Monday, October 20, 2014

Fat fatty fats

I love fat. I don't want to BE fat, of course. Who does? Fortunately, thus far, I have found that consuming copious amounts of good, pure animal fats has done very little to increase my waistband.

Lack of exercise, on the other hand.....ahem. But that's a different story. ;P

I love eating fats. They make me feel more...solid. Strong, but on the inside. I've always been a bit, shall we say...wispy. "Petite", they used to call me as a child. I'm about the size of a small 12 year old, given the fact that I kind of stopped growing when I was 12. In two of my pregnancies I have struggled to gain and keep weight on, and now that I am breastfeeding my third son (18 months postpartum), I find I am only about oooohhhhhh seven-ish pounds heavier than I would prefer to be.

It's the boobs, you guys. It's all in the boobs. Seriously.

ANYWAY. All that to say, don't be afraid to eat fat! That is to say, good fat. Good fat doesn't make you fat. If your body can digest it, process it, and poop it out, it's not going to stick to you and cause you pain. If it's rancid, adulterated, or otherwise toxic, it's going to get stuck in all kinds of places and wreak havoc on your poor innards. Stick with the good stuff. Home-churned raw butter. Self-rendered tallow. Bacon grease from pastured bacon. Yeeeeaaaahhhhh baby.

No canola oil, you guys. Just don't. Don't. No.

Butter. Tallow. Bacon grease. Lard. Oh yes.

That's right, I said it. Lard. Don't be afraid of your porcine friend! Laaaaaaaaaaaarrrrrrd. Frrrrrrriiiiiieeeeend. Truuuuuuuussssst Meeeeeeeeee.....(are you hypnotized yet?...)

Fats make food worth eating. And hence, life worth living.

My logic is undeniable.

I love my logic, don't you?

So. Now that you're all ready to dive into the wonderful world of delicious, savory fats, here's a quick tutorial on rendering said animal adiposity.

First, get some fat from your local butcher. You can try to be all fancy by asking them for "tallow" or "suet", but they might just look at you and be confused until you say "er...you know...the extra FAT.", at which point they might just say "ooooohhhhhh the extra fat! yeah sure, here, have some for free!"

Or they might charge you a dollar for like ten pounds of the stuff. Or they might charge $1 per pound. I dunno. It seems to be sort of arbitrarily decided in my neck of the woods. Maybe butchers have frequent mood swings?



Step One! Chop it up with a big knife. Preferably a heavy knife that you can really lean into. If the fat has been frozen like mine, it can take some effort to break up.



Step Two! Toss it in a crock pot. Cover and turn the pot to LOW.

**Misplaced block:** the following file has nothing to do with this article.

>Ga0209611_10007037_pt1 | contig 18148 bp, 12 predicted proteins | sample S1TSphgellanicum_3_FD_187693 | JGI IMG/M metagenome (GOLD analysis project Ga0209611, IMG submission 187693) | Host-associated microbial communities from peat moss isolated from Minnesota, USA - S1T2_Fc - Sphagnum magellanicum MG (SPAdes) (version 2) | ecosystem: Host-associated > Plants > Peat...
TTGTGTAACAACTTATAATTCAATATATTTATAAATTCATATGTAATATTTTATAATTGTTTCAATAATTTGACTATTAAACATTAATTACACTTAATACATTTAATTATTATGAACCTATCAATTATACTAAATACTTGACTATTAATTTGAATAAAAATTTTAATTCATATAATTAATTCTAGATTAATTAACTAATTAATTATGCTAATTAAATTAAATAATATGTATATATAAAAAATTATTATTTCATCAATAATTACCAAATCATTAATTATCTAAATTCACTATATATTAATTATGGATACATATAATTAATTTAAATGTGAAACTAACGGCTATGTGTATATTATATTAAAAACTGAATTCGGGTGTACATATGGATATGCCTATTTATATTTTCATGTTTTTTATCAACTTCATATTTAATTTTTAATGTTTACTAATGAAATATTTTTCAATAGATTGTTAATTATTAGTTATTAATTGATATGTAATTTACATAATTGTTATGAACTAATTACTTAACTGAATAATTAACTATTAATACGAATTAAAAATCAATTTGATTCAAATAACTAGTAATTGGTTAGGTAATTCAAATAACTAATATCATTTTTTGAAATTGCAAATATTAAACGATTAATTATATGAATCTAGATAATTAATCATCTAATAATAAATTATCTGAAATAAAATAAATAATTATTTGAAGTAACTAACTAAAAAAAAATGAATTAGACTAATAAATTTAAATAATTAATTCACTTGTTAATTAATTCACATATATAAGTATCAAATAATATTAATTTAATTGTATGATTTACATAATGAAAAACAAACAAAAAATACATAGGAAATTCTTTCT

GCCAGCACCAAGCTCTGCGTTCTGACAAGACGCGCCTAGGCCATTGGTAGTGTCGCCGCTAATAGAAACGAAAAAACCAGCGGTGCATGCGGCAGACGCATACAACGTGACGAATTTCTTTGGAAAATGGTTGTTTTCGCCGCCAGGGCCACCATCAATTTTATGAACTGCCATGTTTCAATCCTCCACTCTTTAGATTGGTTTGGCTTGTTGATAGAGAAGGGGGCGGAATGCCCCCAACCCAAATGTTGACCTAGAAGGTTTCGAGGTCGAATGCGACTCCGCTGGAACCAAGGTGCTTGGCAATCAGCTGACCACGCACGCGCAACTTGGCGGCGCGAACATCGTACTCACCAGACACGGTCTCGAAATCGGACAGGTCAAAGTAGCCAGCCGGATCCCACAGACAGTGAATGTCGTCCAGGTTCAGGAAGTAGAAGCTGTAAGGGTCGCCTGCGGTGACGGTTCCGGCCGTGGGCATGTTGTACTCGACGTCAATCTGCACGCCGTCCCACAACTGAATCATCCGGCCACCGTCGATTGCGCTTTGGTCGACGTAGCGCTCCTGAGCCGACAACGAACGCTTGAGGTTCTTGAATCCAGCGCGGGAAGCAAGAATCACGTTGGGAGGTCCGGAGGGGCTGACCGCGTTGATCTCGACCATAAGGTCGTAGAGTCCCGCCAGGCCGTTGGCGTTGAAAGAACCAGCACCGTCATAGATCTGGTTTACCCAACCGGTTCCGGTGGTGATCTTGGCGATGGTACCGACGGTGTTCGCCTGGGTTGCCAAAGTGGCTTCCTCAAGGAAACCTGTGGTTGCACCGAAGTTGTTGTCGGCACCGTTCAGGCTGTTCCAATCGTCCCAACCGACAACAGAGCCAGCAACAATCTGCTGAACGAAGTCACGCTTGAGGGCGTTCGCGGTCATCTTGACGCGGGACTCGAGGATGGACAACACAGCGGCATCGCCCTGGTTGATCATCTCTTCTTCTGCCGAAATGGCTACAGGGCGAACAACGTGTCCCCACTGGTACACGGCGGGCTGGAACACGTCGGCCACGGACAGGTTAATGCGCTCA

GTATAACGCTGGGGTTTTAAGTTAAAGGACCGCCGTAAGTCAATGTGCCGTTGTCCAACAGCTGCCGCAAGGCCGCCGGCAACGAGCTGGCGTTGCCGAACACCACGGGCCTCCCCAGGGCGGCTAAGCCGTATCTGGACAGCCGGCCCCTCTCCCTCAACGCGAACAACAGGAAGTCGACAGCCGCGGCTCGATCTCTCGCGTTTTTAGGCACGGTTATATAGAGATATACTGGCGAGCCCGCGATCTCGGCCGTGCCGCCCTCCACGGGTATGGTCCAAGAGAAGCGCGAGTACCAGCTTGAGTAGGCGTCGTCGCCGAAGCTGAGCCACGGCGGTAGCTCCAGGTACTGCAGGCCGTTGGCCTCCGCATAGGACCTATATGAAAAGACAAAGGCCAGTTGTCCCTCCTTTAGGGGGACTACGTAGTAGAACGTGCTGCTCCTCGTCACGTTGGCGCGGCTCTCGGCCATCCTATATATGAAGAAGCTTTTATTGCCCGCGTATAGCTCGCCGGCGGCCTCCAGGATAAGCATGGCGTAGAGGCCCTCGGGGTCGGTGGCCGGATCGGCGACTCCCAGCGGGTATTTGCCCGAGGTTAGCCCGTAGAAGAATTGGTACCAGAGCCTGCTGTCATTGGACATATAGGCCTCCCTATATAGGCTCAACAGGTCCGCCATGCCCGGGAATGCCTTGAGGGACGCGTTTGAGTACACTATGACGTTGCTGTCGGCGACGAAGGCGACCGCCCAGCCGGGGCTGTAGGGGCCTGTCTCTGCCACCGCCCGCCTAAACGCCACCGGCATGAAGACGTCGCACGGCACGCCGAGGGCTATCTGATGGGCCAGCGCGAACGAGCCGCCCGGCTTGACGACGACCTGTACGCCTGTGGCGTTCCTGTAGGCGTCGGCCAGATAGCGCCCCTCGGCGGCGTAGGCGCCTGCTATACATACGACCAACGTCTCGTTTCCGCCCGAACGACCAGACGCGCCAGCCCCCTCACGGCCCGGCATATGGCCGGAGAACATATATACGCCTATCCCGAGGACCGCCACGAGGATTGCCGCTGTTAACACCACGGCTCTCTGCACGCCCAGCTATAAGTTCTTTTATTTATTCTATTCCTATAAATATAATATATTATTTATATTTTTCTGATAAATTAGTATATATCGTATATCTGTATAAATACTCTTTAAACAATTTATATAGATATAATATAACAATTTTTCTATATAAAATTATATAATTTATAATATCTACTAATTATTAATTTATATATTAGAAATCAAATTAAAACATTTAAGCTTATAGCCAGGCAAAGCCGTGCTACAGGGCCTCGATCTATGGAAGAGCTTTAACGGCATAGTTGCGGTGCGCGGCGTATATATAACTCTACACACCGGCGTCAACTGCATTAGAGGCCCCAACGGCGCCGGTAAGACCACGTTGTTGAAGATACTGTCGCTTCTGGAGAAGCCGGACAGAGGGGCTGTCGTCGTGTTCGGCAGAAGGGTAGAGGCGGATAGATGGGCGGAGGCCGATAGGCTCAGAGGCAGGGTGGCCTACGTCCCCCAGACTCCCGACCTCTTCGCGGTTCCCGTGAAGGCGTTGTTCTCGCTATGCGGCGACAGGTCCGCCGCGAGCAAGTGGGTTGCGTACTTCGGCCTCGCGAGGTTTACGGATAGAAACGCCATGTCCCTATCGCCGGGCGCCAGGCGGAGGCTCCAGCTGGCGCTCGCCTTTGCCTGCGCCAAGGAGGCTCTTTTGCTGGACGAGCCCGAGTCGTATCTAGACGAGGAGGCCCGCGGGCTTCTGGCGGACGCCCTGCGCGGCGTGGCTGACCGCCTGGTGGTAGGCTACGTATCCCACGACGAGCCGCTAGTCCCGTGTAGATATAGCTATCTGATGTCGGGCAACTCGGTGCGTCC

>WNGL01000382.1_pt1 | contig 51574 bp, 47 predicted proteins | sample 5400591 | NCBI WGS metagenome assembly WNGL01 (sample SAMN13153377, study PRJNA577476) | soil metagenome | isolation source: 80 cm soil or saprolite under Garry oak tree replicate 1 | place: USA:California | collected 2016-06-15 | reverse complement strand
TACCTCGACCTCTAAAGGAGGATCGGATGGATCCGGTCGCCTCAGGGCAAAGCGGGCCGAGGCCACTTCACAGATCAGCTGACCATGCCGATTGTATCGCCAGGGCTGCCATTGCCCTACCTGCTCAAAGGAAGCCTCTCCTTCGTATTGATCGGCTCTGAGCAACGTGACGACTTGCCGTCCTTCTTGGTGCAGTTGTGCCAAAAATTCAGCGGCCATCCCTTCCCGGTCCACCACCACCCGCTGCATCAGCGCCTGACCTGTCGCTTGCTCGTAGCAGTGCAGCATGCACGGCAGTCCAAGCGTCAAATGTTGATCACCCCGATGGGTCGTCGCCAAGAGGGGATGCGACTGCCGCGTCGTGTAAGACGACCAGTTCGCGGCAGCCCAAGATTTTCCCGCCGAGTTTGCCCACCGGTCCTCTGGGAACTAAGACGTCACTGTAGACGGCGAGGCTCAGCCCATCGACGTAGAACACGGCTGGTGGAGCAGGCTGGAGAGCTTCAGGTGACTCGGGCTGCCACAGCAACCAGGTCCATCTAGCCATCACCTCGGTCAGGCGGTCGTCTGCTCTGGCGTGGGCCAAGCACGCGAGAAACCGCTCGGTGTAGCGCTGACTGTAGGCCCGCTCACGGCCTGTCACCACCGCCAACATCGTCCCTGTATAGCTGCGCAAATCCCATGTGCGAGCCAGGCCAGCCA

Step Three! Leave it for 8 hours or so. You might check on it every now and then, but I usually just leave mine overnight.

Step Four! Once it's all nice and melty and the bits are brownish (I'm so technical, y'all), turn the crockpot off and let it sit and cool for a while.

Step Five! Strain it using a clean kitchen towel. I usually strain into a good stainless steel pot. Don't ever strain it into plastic. Newbie Me might have done that a few years back when I was just starting out with this stuff. (Shhhh. We don't speak of Newbie Me anymore. Plastic melts real fast, in case you didn't know.)

Make sure that your oil is a good temperature for this before you do it. It should be warm enough to stay liquid, but not hot enough to burn. You're going to want to squeeze your straining cloth, so if it's burning your hands, it's too hot.

Squeeze all the goodness out of the crispy bits and toss those in the trash or the compost or whatever. Some people say to eat them, and call them "cracklins", but I'm pretty sure those people are wrong. I have never been tempted to taste these gloppy, brown, weird looking remains, and I'm pretty sure "cracklin'" is actually made from a roasted pig's skin. Pig's skin = crackling. Leftover bits from making tallow = soggy and gross.

Step Six! Transfer strained tallow to a clean mason jar and affix a lid to the top. Label your richness and gaze at it in satisfaction.



I don't know exactly how long this lasts, but it is very shelf stable. I know I've kept mine at room temperature for at least a month and never had a problem with it going bad. If you're worried, of course you can always keep it in the fridge, although it will get rather harder in there. Your tallow should solidify as it cools and be a lovely, soft creamy white.



I use mine for sautéing, deep frying, and seasoning my pans mostly (do it properly and you will never have that first pancake stick ever again!). You could use it in baking, but I would recommend having some strong spices in whatever you're baking because it does have a definite beefy flavor to it. There is a specific type of lard that is supposed to be good for baking ("leaf lard", I think), and there is a very specific way to render it very carefully and slowly and specifically so that it is almost entirely devoid of piggy flavor, but I have yet to attempt anything like that. ^_^

Good luck in all your adventures, friends!



This post has been shared on the Homestead Barn Hop!

2 comments:

  1. I am rendering fat at the moment in my oven, not so much to eat but to make soap. My dad used to render pork fat to fry his potatoes in, I remember them being yummy. Might keep the fat off our ducks and render that, I hear that's great with potatoes. Thanks for your post. Blessings

    ReplyDelete
    Replies
    1. I find that most everything is better when fried in tallow/lard. :) I've even done French fries before and they were just spectacular! I would looooove to have duck fat, I've never eaten ducks at all. Thank you for your comment!!

      Delete